Forty years on: a new national study of hearing in England and implications for global hearing health policy

Dalia Tsimpida, PhD, CPsychol, AFBPsS, FHEA, Maria Panagioti, Evan Kontopantelis

Research output: Contribution to journalArticlepeer-review

93 Downloads (Pure)

Abstract

Abstract
Objective
We aimed to update the prevalence estimates of hearing loss in older adults in England using a nationally representative sample of adults aged 50 years old and older.

Design
A comparative cross-sectional study design was implemented. Hearing loss was defined as ≥35 dB HL at 3.0 kHz, as measured via Hearcheck in the better-hearing ear.

Study sample
We compared the estimates based on the English census in 2015 to estimates from psychoacoustic hearing data available for 8,263 participants in the English Longitudinal Study of Ageing (ELSA) Wave 7 (2014–2015).

Results
Marked regional variability in hearing loss prevalence was revealed among participants with similar age profiles. The regional differences in hearing outcomes reached up to 13.53% in those belonging to the 71–80 years old group; the prevalence of hearing loss was 49.22% in the North East of England (95%CI 48.0–50.4), versus 35.69% in the South East (95%CI 34.8–36.50).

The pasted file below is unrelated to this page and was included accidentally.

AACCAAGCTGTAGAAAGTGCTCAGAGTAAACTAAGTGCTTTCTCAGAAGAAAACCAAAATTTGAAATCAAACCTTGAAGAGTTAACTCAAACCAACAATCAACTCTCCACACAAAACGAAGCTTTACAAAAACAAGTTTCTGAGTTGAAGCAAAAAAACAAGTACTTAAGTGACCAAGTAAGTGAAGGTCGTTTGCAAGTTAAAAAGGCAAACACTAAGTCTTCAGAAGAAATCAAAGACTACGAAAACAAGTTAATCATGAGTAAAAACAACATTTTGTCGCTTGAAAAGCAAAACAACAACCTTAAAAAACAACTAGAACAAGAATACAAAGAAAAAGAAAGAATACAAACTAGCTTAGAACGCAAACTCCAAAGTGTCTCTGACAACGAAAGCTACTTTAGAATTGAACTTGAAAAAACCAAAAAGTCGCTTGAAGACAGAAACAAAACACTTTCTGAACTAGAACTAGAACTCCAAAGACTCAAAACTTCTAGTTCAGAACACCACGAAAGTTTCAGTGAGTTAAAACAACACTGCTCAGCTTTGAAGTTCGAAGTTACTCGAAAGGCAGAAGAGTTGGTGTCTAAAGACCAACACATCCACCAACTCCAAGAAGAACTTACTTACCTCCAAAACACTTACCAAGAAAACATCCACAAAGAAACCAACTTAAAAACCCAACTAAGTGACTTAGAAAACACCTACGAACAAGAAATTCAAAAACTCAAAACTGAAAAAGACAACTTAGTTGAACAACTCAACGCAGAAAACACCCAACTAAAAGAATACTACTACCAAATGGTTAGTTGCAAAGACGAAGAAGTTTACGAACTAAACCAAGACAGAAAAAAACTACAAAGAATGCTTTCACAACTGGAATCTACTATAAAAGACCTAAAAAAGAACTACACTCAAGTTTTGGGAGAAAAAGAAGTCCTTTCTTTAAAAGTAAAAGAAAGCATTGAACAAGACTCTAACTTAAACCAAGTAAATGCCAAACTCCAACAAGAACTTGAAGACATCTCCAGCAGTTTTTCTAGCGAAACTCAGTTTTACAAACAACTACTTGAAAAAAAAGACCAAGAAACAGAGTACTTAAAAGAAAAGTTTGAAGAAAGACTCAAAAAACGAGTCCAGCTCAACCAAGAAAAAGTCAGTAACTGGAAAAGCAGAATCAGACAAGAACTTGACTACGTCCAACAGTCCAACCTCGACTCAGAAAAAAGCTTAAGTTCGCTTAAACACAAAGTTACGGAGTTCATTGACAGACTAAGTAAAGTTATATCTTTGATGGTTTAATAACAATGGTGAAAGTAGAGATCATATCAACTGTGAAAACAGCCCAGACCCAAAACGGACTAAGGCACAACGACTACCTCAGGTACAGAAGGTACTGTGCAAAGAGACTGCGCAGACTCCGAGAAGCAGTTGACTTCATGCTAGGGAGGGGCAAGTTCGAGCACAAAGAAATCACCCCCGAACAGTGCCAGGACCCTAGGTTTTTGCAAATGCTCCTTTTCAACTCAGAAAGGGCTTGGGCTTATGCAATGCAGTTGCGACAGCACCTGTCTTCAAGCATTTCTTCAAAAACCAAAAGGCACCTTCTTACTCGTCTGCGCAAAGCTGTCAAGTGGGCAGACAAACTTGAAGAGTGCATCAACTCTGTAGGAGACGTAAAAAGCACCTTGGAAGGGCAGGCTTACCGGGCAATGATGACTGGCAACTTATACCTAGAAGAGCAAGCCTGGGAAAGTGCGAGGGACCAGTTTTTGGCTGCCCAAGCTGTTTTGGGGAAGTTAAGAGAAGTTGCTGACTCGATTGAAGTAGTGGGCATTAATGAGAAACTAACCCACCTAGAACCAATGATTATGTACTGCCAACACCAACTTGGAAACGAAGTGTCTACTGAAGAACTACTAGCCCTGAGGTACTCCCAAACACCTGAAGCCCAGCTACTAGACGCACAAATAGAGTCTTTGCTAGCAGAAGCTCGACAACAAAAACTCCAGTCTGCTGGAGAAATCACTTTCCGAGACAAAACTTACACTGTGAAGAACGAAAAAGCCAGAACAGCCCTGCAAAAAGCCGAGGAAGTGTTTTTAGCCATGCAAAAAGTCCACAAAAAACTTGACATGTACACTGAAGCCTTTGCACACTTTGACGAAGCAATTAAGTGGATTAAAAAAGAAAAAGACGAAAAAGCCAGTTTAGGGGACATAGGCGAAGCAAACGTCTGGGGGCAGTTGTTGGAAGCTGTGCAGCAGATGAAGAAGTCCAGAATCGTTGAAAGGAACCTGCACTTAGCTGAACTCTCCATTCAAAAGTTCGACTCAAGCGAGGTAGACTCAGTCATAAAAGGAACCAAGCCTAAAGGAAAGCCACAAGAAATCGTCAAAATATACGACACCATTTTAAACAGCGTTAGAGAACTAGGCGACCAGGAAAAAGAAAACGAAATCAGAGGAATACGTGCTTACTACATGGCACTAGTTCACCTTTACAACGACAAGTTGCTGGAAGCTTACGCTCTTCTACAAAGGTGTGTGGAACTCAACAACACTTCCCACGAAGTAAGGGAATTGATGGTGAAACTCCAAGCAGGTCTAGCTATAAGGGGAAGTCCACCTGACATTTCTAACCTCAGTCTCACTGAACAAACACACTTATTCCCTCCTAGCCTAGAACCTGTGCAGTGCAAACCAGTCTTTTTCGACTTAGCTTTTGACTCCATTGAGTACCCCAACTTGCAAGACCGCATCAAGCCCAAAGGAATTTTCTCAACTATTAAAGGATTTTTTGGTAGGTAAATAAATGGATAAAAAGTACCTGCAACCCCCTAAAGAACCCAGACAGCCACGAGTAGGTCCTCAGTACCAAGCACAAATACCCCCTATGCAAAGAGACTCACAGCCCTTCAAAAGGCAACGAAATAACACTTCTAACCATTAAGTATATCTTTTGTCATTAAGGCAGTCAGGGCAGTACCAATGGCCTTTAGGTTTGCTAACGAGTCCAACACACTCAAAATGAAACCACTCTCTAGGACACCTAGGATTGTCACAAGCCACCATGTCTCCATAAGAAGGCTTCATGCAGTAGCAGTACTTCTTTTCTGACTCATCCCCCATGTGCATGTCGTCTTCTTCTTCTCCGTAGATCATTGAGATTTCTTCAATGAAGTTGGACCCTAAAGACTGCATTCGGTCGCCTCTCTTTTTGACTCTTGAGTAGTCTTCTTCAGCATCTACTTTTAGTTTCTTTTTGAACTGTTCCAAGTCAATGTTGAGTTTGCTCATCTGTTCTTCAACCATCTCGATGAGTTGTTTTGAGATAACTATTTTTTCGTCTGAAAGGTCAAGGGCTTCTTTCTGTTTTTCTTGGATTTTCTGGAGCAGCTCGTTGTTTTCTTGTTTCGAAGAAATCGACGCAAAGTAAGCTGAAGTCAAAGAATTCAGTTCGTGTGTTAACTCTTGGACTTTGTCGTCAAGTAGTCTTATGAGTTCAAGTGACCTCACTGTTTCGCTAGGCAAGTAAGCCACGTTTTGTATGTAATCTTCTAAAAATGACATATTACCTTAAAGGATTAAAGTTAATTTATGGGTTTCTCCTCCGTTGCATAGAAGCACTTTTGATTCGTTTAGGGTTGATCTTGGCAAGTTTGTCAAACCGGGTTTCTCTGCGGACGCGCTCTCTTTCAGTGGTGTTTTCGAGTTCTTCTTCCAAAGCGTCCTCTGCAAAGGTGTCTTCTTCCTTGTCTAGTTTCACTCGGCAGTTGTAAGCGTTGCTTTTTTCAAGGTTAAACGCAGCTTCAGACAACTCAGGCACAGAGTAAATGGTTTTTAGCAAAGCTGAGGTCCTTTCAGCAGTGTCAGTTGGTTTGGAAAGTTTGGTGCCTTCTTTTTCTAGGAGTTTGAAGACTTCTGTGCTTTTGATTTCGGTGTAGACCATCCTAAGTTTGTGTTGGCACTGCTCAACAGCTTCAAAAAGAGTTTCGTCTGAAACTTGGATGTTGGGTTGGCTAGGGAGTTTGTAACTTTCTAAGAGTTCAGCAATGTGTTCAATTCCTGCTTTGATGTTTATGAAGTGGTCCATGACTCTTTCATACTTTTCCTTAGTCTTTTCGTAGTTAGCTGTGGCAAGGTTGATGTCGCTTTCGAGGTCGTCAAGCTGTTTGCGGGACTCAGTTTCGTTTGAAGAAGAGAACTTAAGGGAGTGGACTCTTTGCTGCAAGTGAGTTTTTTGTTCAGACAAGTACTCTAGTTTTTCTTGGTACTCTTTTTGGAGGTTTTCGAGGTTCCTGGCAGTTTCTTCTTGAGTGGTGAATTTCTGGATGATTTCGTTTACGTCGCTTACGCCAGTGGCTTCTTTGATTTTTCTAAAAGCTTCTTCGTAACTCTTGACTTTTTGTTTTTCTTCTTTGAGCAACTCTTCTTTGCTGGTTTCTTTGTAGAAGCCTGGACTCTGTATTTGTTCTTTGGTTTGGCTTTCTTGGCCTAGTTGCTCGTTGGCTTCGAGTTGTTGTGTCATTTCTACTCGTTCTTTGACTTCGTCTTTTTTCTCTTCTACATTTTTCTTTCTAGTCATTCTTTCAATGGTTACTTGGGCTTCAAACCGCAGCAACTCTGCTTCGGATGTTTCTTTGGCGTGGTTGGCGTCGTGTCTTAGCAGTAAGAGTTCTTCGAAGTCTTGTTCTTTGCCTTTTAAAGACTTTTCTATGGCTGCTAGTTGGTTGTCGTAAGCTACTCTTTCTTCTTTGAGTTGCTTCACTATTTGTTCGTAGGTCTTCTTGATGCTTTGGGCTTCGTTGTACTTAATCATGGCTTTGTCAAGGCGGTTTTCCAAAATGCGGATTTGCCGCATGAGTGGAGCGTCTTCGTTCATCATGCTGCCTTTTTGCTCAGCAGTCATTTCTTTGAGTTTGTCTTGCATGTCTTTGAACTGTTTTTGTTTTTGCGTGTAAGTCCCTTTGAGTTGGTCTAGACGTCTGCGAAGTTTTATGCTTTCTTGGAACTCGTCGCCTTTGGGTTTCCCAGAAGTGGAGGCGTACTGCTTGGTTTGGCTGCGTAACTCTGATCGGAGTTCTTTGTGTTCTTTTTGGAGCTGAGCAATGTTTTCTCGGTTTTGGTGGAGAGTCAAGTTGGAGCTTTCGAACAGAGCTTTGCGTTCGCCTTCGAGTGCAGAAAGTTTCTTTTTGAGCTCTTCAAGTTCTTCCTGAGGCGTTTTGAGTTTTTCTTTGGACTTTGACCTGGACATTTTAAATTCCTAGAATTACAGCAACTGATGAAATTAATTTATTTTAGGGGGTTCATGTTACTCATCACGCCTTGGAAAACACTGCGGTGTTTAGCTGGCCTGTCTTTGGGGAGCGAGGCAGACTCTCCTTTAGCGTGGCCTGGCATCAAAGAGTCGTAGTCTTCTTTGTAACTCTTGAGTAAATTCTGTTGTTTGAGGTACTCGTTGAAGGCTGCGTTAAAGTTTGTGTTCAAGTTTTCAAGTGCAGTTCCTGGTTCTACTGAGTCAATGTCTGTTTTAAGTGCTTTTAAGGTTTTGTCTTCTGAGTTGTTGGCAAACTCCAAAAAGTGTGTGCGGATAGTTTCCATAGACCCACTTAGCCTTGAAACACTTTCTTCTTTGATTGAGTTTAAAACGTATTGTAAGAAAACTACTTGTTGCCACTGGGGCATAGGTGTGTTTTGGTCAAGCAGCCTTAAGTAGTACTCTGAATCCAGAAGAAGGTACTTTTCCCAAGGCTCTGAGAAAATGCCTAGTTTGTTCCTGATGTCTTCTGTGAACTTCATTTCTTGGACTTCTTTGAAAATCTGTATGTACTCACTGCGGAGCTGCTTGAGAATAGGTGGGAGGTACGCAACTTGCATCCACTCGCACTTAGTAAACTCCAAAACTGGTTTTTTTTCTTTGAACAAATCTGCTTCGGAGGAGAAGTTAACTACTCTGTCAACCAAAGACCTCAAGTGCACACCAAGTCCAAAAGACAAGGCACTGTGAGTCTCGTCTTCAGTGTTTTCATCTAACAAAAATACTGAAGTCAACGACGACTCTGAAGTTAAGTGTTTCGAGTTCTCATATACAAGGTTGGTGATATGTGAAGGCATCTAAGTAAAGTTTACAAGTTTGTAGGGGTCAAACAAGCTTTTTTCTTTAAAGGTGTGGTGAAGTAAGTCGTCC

Original languageEnglish
JournalInternational Journal of Audiology
DOIs
Publication statusPublished - 26 Jan 2022

Fingerprint

Dive into the research topics of 'Forty years on: a new national study of hearing in England and implications for global hearing health policy'. Together they form a unique fingerprint.

Cite this